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THE ARTS | DANCE REVIEW

Taking tragedy to new heights

The Kirov Ballet shines in 'Romeo and Juliet' at the Mariinsky fest.

October 19, 2006|Lewis Segal | Times Staff Writer

SERGEI PROKOFIEV never intended to compose a three-act, three-hour "Romeo and Juliet." He wanted something shorter, swifter, more surprising -- perhaps something like the one-act "Prodigal Son" that he and George Balanchine had created for the Diaghilev Ballets Russes.

But the Soviet ballet police insisted on a monument to Socialist Realism and, mindful of the government oppression of Dmitri Shostakovich earlier in the 1930s, Prokofiev quickly recomposed and padded out his star cross'd score.

The result -- as choreographed by Leonid Lavrovsky for the Kirov Ballet in 1940 -- opened the dance component of the Mariinsky Festival at the Orange County Performing Arts Center on Tuesday.

Pinched strings and squally brass kept the performance by the company orchestra problematic despite the authoritative conducting of Pavel Bubelnikov. And some of Lavrovsky's choreography used Prokofiev badly -- especially those elephantine pseudo-tarantellas of Act 2, in which the Kirov corps dancers never clapped their hands or slapped their fake tambourines on the beat.

Influenced by Italian Renaissance painters, Pyotr Williams' opulent but heavy sets and costumes sometimes looked like an old color film that had faded to nothing but acid reds and golds, but the idea of placing the tomb scene outdoors, under the night sky, lent a welcome breath of fresh air to an increasingly over-curtained production. (Incidentally the Kirov doesn't tour with the black-and-white diamond patterned floor that Williams designed; the Bolshoi, however, does.)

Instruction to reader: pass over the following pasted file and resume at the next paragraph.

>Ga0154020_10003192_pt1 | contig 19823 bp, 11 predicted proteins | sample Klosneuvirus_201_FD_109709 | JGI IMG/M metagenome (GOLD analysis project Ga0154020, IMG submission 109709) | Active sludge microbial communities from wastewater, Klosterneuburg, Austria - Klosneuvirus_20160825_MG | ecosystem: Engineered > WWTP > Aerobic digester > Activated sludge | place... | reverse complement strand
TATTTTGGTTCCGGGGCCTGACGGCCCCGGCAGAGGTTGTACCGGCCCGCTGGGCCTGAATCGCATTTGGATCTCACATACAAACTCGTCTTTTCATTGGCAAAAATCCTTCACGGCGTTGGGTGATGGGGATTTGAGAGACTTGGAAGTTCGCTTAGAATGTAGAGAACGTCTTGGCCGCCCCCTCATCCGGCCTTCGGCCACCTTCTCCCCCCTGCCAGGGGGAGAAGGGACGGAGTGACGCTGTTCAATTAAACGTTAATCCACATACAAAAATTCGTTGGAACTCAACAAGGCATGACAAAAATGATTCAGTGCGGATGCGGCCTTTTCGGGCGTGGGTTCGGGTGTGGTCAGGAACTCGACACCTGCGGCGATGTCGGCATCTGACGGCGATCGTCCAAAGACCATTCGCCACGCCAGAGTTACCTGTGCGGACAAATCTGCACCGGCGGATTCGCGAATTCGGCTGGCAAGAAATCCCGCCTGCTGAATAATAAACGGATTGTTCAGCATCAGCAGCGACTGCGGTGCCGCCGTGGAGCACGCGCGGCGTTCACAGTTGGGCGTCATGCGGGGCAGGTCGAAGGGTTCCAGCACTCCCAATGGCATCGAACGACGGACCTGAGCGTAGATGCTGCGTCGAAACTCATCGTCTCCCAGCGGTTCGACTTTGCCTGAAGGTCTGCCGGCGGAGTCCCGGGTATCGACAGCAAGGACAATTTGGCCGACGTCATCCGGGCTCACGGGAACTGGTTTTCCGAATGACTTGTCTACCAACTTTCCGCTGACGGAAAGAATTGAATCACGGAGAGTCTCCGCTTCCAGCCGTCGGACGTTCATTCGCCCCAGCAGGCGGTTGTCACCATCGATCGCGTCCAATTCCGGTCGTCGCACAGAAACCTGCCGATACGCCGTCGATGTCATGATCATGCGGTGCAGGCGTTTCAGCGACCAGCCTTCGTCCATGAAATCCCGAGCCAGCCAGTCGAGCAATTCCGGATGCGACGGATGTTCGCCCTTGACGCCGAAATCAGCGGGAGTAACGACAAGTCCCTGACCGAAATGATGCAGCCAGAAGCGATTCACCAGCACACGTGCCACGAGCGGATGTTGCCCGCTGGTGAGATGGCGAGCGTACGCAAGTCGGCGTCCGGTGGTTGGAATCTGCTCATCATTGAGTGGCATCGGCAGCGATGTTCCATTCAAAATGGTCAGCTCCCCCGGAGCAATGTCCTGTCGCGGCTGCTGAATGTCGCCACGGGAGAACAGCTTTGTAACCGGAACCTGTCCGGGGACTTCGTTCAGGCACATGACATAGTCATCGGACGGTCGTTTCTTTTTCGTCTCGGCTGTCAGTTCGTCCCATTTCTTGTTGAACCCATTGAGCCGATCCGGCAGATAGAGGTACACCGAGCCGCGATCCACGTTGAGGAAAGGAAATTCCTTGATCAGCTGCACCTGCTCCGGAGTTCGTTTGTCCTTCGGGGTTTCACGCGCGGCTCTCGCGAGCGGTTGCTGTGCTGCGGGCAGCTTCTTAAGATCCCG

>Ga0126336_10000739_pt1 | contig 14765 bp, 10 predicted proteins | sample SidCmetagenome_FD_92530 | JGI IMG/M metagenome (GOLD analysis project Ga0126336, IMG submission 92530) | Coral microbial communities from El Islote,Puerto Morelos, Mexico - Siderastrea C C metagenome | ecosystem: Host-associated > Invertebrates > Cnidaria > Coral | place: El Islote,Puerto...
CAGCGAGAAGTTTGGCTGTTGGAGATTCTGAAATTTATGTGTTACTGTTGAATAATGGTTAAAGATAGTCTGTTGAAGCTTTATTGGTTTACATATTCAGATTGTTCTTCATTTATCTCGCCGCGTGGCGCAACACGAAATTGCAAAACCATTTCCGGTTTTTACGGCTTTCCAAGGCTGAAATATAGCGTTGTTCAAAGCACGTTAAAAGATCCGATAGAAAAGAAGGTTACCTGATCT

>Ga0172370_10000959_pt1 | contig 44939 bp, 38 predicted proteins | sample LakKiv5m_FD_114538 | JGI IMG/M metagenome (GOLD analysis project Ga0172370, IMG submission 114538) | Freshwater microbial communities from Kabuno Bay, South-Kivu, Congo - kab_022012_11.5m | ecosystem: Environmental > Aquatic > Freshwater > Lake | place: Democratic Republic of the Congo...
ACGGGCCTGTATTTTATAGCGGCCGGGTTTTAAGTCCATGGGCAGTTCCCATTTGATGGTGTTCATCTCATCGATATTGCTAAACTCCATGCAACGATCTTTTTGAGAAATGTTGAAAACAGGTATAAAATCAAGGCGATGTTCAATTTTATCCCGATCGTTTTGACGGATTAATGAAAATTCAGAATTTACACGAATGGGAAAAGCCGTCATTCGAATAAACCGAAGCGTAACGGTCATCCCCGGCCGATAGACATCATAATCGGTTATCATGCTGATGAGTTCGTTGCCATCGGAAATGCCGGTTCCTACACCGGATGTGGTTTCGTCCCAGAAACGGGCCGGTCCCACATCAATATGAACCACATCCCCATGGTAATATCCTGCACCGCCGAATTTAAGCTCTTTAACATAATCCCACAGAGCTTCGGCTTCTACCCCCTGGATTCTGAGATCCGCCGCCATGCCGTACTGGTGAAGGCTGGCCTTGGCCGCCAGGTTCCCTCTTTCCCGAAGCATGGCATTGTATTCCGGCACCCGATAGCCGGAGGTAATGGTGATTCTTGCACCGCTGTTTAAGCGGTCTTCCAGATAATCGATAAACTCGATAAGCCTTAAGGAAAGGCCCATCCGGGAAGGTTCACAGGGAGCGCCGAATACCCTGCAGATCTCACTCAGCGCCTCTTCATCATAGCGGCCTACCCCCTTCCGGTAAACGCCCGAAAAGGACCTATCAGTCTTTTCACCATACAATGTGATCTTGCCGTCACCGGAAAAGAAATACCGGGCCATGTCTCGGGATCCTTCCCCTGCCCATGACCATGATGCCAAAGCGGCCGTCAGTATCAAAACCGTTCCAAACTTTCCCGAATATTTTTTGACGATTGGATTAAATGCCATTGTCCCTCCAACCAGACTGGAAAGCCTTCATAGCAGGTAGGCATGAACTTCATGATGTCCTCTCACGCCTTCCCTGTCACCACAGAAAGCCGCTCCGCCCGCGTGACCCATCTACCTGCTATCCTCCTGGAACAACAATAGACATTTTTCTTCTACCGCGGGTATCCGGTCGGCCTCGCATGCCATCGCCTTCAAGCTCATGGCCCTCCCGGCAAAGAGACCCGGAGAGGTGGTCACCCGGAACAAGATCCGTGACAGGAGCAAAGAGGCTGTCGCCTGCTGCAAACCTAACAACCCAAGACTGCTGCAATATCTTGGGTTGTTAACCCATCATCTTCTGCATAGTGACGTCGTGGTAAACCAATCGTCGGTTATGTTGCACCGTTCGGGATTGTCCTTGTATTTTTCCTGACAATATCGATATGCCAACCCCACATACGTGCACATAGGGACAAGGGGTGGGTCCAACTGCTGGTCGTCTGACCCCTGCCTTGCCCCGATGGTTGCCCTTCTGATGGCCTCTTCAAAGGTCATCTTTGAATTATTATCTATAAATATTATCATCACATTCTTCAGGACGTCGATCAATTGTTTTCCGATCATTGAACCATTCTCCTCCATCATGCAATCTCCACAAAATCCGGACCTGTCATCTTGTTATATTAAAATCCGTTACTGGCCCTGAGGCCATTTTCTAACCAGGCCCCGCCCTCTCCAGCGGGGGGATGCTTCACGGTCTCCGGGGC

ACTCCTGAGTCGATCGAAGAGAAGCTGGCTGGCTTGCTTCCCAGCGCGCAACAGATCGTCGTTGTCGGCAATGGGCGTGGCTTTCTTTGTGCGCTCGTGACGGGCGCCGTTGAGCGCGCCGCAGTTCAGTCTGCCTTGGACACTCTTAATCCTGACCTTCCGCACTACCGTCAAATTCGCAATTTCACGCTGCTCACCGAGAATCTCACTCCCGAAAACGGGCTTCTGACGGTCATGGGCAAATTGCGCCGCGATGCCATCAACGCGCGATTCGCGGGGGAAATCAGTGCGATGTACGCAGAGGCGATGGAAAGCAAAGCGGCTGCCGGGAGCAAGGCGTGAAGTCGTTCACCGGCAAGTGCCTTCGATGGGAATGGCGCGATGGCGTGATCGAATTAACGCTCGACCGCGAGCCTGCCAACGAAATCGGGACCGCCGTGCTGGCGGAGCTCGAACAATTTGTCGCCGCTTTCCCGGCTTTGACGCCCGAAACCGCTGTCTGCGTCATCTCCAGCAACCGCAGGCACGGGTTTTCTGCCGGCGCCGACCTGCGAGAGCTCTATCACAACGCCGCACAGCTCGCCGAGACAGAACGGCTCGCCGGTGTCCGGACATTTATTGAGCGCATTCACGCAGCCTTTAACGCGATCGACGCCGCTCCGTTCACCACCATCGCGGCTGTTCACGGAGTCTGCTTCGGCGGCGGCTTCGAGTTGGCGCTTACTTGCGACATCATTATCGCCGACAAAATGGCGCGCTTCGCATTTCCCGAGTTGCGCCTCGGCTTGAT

There are better versions of "Romeo and Juliet" on international stages -- shorter, swifter, more surprising -- but, in the first of three different casts, the Kirov offered the magnificent Diana Vishneva as Juliet, and her performance not only broke your heart (which is what you want any Juliet to do), but also managed to neutralize some of Lavrovsky's most grandiose dance rhetoric.

Working beautifully with Andrian Fadeev as Romeo, Vishneva found a core of feeling in each scene that made all the upward / outward-reaching poses of the role not just monumental body-sculpture but a yearning for the freedom that this love would never enjoy.

The bedroom scene was exquisitely played by both dancers as a tragic farewell, as if they knew there was no chance for them whatsoever.

And though Fadeev isn't a dancer of Vishneva's distinction, he always supported and shadowed her devotedly as well as exuding impressive technical refinement.

Lavrovsky gave Mercutio a spectacular death scene but no coherent role before that -- nothing but superficial attachments to the other characters. So you can't blame Leonid Sarafanov for a cute bravura performance that left Romeo with no more motivation for vengeance than if the cute bravura Joker (Andrei Ivanov) had been killed.

Too many of the other supporting roles emphasized an obnoxious pantomime style akin to the most melodramatic silent-film acting, with Ilya Kuznetsov so over-the-top as Tybalt that he ceased to be a credible threat.

As Juliet's father, Vladimir Ponomarev began at the same level but artfully varied and even softened his characterization.

Pyotr Stasyunas remained a blank as Friar Laurence, Natalia Sveshnikova a more energetic blank as Juliet's nurse. Elena Bazhenova embodied chilly glamour as Lady Capulet until required to run amok atop Tybalt's corpse.

But more important than most of the roles with Shakespearean names were those nameless figures in white dancing at the ball or in the bedroom -- the collective embodiments of Kirov style and, as such, the trustees of a glorious tradition.

Unlike "Boris Godunov" or the symphonies of Shostakovich -- other components of the OCPAC Mariinsky Festival -- Lavrovsky's "Romeo and Juliet" is no imperishable achievement of Russian culture.

But the Kirov Ballet is exactly that. For more than 70 years of government meddling, a ruinous imposed aesthetic and the resulting hack choreography, it not only sustained the highest standards but also completely reconfigured and modernized Western classicism. Where it dances, whatever it dances, greatness reigns.

lewis.segal@latimes.com

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The Kirov Ballet

Where: Orange County Performing Arts Center, 600 Town Center Drive, Costa Mesa.

When: 7:30 tonight ("Romeo and Juliet"). 7:30 p.m. Friday, 2 and 7:30 p.m. Saturday, 2 p.m. Sunday ("Swan Lake").

Price: $25 to $110

Contact: (714) 556-2787, www.ocpac.org

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